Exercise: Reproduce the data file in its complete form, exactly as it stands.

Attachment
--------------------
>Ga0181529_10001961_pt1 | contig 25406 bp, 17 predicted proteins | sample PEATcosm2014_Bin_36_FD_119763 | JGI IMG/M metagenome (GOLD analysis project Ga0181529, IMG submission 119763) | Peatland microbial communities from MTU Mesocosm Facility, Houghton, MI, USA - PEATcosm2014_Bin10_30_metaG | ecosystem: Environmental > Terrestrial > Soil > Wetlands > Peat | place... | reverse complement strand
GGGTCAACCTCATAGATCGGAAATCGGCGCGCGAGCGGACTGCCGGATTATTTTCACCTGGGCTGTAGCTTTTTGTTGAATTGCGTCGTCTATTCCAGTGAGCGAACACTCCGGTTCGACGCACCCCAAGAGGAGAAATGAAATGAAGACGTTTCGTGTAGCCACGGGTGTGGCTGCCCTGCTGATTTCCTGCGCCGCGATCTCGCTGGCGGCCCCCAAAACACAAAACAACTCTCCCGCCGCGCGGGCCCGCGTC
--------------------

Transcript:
>Ga0181529_10001961_pt1 | contig 25406 bp, 17 predicted proteins | sample PEATcosm2014_Bin_36_FD_119763 | JGI IMG/M metagenome (GOLD analysis project Ga0181529, IMG submission 119763) | Peatland microbial communities from MTU Mesocosm Facility, Houghton, MI, USA - PEATcosm2014_Bin10_30_metaG | ecosystem: Environmental > Terrestrial > Soil > Wetlands > Peat | place... | reverse complement strand
GGGTCAACCTCATAGATCGGAAATCGGCGCGCGAGCGGACTGCCGGATTATTTTCACCTGGGCTGTAGCTTTTTGTTGAATTGCGTCGTCTATTCCAGTGAGCGAACACTCCGGTTCGACGCACCCCAAGAGGAGAAATGAAATGAAGACGTTTCGTGTAGCCACGGGTGTGGCTGCCCTGCTGATTTCCTGCGCCGCGATCTCGCTGGCGGCCCCCAAAACACAAAACAACTCTCCCGCCGCGCGGGCCCGCGTC